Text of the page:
Abstracts 3/2009 englisch

Lindner, Ralf and Ulrich Riehm: The Modernisation of Petitioning Processes and the Application of New Media Technologies.
During the last decade, the petitioning procedures in Germany as well as in several other countries have been subjected to a number of noteworthy reforms which promised to enhance the transparency and attractiveness of the petitioning process. The application of new media technologies played an important role in the institutional modernisation of petition systems as they provide the possibility to submit, publish, sign and discuss petitions online (so-called e-petitions). By introducing an e-petitioning pilot project in 2005, the German Bundestag is recognised as an international pioneer in this field. The article gives an introductory overview of the general petition procedures at the German Bundestag and the main political and individual functions of the right to petition. In addition, the main results of the scientific evaluation of the German Bundestag’s pilot project “Public Petitions” are presented. Overall, the evaluation reaches a positive conclusion based mainly for one on the first tentative steps towards a higher degree of procedural transparency of the petitioning system and for another on the improved acceptance of the petition process through citizens and politicians. [ZParl, vol. 40, no. 3, pp. 495 ff.]

Riehm, Ulrich and Matthias Trénel: Public Petitions at the German Bundestag. Results of a Survey of Petitioners.
Petitioning is one of the most important types of political participation. Yet, little is known about petitioners, their socio-demographic profile, their motivation and their assessment of the petitioning process. After the German Bundestag introduced public petitions that are submitted, signed and debated on the internet, a survey on 571 traditional as well as 350 public petitioners was carried out in 2007 as a part of a comprehensive evaluation study. Both petitioner samples display a higher than average degree of general political participation and internet use. Public petitioners are younger than traditional petitioners, but the group is still dominated by men and those with higher education to the same degree as among traditional petitioners. However, public petitions seem to meet petitioners’ needs since most of them have proposals with implications for legislation rather than private matters and wish to present those in public. Considering that public petitions are still virtually unknown to the general public, their potential might be much greater than the current rate of use suggests. [ZParl, vol. 40, no. 3, pp. 512 ff.]

Riehm, Ulrich, Christopher Coenen and Ralf Lindner: On the Public Nature of the Petitioning Procedure at the German and the Scottish Parliament.
The Scottish Parliament pioneered the introduction of electronic petitions, and the German Bundestag has the distinction of having been the first national parliament to introduce such a system. These modernisations in terms of information and communication technology must each be considered in the context of differing institutional reforms of parliamentary petitioning. One particular focus of interest is the public nature of petitioning whose different aspects at the German parliament are scrutinized (access to the petition file, public nature of the committee meeting, information content of the decision bill for the plenum). Moreover petitioning in the Scottish and the German parliament is compared from the perspective of their public nature. Scotland basically offers a fundamental and comprehensive degree of public access in the entire petitioning procedure and its underlying documents, while Germany is cautiously opening towards more transparency but basically abiding by the non-public nature of petitioning. [ZParl, vol. 40, no. 3, pp. 529 ff.]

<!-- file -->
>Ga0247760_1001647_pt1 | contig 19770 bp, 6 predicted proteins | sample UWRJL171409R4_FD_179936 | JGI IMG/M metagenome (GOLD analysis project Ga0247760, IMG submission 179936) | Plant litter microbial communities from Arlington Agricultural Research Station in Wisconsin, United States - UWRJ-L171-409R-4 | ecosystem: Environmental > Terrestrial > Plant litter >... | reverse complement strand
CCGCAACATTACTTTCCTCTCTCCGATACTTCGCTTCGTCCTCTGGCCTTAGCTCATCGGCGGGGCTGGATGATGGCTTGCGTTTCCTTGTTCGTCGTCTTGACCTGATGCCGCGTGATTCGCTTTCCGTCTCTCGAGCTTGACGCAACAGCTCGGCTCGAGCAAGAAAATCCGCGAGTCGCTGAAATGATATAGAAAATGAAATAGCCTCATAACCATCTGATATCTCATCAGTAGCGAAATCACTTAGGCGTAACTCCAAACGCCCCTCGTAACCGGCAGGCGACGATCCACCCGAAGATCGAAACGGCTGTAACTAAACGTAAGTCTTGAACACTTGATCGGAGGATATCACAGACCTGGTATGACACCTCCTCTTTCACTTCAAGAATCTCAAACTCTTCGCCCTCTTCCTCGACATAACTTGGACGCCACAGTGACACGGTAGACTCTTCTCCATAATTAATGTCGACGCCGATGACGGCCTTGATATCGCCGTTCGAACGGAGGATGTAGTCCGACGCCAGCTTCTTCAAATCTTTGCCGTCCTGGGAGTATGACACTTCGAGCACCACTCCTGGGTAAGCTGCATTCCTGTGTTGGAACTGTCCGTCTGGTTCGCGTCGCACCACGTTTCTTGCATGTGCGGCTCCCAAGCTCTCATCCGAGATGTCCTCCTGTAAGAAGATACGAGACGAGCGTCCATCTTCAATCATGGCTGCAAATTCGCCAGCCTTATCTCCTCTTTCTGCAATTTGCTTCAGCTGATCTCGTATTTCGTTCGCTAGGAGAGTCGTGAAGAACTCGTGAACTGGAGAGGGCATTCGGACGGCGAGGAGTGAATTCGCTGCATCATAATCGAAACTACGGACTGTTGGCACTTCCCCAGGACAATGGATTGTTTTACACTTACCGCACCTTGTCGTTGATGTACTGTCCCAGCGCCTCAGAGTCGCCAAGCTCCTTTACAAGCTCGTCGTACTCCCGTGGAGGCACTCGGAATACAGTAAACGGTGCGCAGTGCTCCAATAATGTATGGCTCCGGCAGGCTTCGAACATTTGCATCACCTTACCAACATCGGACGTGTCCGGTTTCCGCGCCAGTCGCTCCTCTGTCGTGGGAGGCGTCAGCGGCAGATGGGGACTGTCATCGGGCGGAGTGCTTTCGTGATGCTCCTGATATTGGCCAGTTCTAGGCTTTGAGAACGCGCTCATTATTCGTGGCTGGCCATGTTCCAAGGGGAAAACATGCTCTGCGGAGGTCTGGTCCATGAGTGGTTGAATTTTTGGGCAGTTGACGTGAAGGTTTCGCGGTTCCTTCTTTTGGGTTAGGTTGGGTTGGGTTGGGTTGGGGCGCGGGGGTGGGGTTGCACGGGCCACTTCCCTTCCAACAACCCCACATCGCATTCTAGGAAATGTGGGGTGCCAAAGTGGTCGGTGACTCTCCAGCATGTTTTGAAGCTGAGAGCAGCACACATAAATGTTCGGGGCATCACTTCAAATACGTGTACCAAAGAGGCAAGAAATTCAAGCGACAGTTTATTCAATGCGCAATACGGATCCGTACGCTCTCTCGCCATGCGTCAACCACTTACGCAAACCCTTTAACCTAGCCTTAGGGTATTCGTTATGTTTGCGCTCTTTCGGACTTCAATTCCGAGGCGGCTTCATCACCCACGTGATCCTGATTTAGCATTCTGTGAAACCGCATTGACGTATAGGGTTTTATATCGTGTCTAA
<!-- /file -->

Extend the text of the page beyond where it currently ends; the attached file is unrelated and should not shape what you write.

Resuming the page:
Schmedes, Hans-Jörg: Daring more Transparency? Discussing a Statutory Lobbying Register in the German Bundestag.
The representation of societal interests is characteristic for parliamentary democracies. Since the relationship between parliament, government and interest representatives in Germany has so far not been the subject to any kind of transparency requirement, but instead is kept in the dark, a prevalent public discomfort exists towards the activities of interest groups as well as their alleged dominance. Based on demands for a statutory lobbying register, as included in several parties’ manifestos for the upcoming federal elections, the article discusses the challenges of such a provision. After describing the statutory registration obligations being in place in the United States and in Canada as well as the developments on the European level, it will discussed the shortcomings of the association listing that has been administrated by the President of the German Parliament since 1972. Furthermore, the article outlines essentials of a potential lobbying register, with the most central element consisting of an obligation to register with financial, organisational and client disclosure. Realising these disclosure requirements would significantly enhance both transparency and legitimacy of parliamentary decision-making. [ZParl, vol. 40, no. 3, pp.543 ff.]

Maier, Jürgen, Alexander Glantz and Severin Bathelt: What Do Citizens Know About Politics? Political Knowledge in the Federal Republic of Germany 1949 to 2008.
From a normative point of view, well-founded knowledge about political affairs is a basic requirement for democracy. So far however, only a few empirical studies have systematically investigated the political knowledge of German citizens. Based on opinion surveys from the years 1949 to 2008 it can be shown that the factual political knowledge of the German public is settled on a moderate level. However, the knowledge level depends strongly on the contents of the questions and the item format which is used. The citizens’ knowledge is to a large extent stable over time. Exceptions are the 1970s and 1980s when it was substantially lower than in earlier or later periods. General differences between East and West Germans were neither found for particular periods nor for particular topics. [ZParl, vol. 40, no. 3, pp. 561 ff.]